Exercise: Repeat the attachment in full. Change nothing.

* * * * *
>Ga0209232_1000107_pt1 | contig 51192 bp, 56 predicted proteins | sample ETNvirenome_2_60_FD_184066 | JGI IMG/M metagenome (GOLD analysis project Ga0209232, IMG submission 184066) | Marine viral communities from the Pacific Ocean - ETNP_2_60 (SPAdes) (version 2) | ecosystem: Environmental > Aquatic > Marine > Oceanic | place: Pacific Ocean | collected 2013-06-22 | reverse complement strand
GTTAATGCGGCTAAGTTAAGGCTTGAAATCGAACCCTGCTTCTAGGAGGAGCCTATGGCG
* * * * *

>Ga0209232_1000107_pt1 | contig 51192 bp, 56 predicted proteins | sample ETNvirenome_2_60_FD_184066 | JGI IMG/M metagenome (GOLD analysis project Ga0209232, IMG submission 184066) | Marine viral communities from the Pacific Ocean - ETNP_2_60 (SPAdes) (version 2) | ecosystem: Environmental > Aquatic > Marine > Oceanic | place: Pacific Ocean | collected 2013-06-22 | reverse complement strand
GTTAATGCGGCTAAGTTAAGGCTTGAAATCGAACCCTGCTTCTAGGAGGAGCCTATGGCG